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Lack of funding and the Gaza voter registration case are sowing doubts about the upcoming electoral process.
It’s now less than three months to the general elections, and the Mozambican executive is still looking for money to make the process viable.
Economy and Finance Minister Adriano Maleiane said on Sunday the government had only 44 percent of the more than 14 billion meticais (about 211 million Euros) estimated as necessary to cover election expenses. If donors do not emerge, the government plans to tighten its belt and cut spending, not ruling out an amending budget.
But analyst Fatima Mimbire is surprised that the executive has no money to make the elections viable.
“The question that must be asked is: what are the government’s priorities?” she says. “The elections are pre-programmed, every five years. They must happen. In all the planning it does, [the Government] must already foresee that the important element in democracy is the elections.”
Why so much money?
On the other hand, the analyst is also surprised that it takes more than 200 million Euros to hold the elections – 500% as much as was needed for the 2014 general elections, according to calculations by the Centre for Public Integrity of Mozambique (CIP).
“It is more than clear that the costs of the electoral process are sort of embellished. I think there has to be a thorough checking of the accounts to make sure that they have not been inflated for the benefit of the ruling party,” Mimbire recommends.
Hermenegildo Mulhovo, Executive Director of the Institute for Multiparty Democracy (IMD), says he is concerned that, less than three months before the election, money is still lacking. “We recommended, immediately after the end of the voter registration, that the missing resources be mobilised with the international community,” he notes.
Despite the lack of funds, the official believes that the elections are not in danger.
“Elections are a must, regardless of resources,” he says. “It would be unconstitutional not to hold the elections.”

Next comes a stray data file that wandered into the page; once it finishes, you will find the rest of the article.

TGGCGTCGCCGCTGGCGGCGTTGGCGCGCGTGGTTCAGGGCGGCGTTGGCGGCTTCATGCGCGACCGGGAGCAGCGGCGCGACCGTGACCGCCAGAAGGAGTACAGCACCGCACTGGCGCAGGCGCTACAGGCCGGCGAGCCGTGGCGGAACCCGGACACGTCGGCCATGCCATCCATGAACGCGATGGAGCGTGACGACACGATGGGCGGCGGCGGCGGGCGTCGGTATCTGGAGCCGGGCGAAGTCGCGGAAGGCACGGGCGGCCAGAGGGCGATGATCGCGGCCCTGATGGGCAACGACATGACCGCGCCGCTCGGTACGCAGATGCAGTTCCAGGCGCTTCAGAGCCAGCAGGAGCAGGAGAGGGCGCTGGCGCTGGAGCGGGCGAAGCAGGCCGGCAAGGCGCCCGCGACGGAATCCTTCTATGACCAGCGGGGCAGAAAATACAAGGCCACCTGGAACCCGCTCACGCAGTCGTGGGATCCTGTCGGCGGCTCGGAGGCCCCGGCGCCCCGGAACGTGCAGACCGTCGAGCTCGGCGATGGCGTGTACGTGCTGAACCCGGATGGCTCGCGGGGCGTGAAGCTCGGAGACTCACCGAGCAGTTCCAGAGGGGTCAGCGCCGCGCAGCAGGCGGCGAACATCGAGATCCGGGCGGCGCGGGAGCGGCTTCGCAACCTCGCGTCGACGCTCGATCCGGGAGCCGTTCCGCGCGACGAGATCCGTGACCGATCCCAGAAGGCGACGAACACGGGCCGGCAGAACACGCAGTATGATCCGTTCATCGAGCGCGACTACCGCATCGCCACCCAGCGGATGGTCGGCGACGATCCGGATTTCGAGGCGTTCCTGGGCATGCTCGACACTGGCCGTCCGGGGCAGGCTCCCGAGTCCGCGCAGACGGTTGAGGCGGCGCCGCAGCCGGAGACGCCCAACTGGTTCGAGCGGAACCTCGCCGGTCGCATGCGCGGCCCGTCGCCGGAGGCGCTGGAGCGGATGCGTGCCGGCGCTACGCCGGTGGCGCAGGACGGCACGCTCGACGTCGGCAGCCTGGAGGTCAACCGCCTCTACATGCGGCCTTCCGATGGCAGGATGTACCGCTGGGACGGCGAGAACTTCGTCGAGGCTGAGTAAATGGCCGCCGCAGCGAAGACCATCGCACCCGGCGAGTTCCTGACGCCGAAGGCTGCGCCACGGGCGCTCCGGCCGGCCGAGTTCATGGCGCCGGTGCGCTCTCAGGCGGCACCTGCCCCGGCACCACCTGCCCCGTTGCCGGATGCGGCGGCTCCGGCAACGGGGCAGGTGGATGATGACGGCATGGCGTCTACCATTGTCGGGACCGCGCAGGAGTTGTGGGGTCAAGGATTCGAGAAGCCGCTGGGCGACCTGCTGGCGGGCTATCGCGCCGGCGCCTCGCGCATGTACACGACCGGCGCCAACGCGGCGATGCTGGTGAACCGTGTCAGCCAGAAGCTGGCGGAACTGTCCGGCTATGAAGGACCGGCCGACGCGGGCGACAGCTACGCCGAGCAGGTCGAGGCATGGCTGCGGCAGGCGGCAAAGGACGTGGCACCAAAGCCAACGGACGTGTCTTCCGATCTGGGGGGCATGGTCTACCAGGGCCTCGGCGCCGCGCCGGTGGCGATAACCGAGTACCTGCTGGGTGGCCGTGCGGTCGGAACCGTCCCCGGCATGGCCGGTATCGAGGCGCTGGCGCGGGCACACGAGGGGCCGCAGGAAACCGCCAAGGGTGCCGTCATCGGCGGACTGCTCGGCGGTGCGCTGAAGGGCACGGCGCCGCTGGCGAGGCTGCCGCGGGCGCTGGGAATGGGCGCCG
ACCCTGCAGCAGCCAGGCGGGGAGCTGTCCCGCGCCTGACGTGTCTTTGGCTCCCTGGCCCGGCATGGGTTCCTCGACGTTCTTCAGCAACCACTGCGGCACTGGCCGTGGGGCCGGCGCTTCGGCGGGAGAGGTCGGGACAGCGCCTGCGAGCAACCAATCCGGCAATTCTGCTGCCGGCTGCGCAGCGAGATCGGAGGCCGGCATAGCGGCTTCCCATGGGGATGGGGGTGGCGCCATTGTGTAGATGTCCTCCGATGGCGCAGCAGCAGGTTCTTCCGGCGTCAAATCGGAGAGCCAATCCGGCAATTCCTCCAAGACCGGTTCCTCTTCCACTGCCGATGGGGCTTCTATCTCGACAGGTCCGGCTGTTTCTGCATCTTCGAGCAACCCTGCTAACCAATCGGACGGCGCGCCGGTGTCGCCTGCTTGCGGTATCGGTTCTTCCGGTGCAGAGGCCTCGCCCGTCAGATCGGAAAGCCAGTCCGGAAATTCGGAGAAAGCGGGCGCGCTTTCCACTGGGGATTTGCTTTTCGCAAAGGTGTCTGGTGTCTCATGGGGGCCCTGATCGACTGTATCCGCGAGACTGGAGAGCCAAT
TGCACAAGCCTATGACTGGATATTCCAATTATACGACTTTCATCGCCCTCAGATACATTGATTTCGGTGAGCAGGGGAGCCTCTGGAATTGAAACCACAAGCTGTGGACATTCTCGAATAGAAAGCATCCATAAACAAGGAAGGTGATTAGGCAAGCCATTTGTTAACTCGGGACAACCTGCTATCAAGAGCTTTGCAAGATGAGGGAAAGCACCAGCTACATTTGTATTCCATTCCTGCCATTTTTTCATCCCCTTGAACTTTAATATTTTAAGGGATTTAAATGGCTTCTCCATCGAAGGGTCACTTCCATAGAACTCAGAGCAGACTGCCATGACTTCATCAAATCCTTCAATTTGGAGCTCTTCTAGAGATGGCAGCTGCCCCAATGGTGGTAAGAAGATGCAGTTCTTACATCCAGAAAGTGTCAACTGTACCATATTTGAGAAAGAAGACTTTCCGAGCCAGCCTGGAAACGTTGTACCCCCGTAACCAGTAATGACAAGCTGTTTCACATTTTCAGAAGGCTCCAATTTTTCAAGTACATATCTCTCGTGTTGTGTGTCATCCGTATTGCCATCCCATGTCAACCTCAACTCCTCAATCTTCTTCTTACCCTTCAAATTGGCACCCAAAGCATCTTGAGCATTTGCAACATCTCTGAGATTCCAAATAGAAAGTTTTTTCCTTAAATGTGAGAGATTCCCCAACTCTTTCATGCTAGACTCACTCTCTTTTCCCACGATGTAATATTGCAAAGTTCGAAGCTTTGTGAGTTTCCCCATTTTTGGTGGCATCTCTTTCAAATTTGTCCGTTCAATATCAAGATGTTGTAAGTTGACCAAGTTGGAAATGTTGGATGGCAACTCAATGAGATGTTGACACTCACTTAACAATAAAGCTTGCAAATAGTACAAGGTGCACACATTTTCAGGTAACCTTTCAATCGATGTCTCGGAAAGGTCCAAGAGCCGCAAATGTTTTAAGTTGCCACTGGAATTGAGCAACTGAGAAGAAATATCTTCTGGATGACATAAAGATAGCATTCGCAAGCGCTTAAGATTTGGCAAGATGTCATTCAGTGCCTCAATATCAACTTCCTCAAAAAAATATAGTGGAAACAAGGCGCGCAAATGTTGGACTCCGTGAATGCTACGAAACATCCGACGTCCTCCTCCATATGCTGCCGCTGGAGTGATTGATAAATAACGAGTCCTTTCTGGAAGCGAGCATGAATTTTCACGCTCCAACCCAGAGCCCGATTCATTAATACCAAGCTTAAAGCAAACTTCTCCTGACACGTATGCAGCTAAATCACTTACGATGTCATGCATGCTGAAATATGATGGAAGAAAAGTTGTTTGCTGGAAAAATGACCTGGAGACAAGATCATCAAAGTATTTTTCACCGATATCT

Voter registration controversy
Continuing to hold the spotlights is the controversy between the National Election Commission (CNE) and the National Institute of Statistics (INE) about the number of voters in Gaza province. According to the INE, 300,000 more voters than the number total of people of voting age in the province were registered.
This Monday (22.07), the Minister of State Administration and Civil Service, Carmelita Namashulua, defended the need to find an “equilibrium point”, but analyst Fatima Mimbire asks how this could be done.
“The only equilibrium point is to annul the Gaza voter registration, because it is not possible for Gaza province to have a growing trend … it has not changed dramatically. We are not going to go find an equilibrium point so as to support cheating,” says Mimbire.
Hermenegildo Mulhovo expects an explanation from the authorities – preferably before the October elections. “We have to check what happened and go to the polls with this situation normalised , because if we go to the elections with the situation as it is, the process in Gaza will be discredited.”
Several Mozambican civil society organisations and the country’s largest opposition party, the Mozambican National Resistance (Renamo), are calling for an independent audit of the voter registration in Gaza.
Extension of terms of office?
As the discussion of the Gaza figures continues, the Mozambican parliament will later this week discuss a draft law that could extend the term of office of some CNE members from the Liberation Front of Mozambique (Frelimo, the party in power), the Democratic Movement of the Republic of Mozambique (MDM) and civil society, who have been sitting on the body since 2013.
The president of the first commission of the Assembly of the Republic, Edson Macuácua, says that there is neither time nor financial resources for the selection of new members.
But Fatima Mimbire criticises this argument. “It is mainly to lend logic to a fraudulent preparation process which has already started and which will only be possible with the same team who spearheaded this process [remaining in place],” she concludes.Source: Deutsche Welle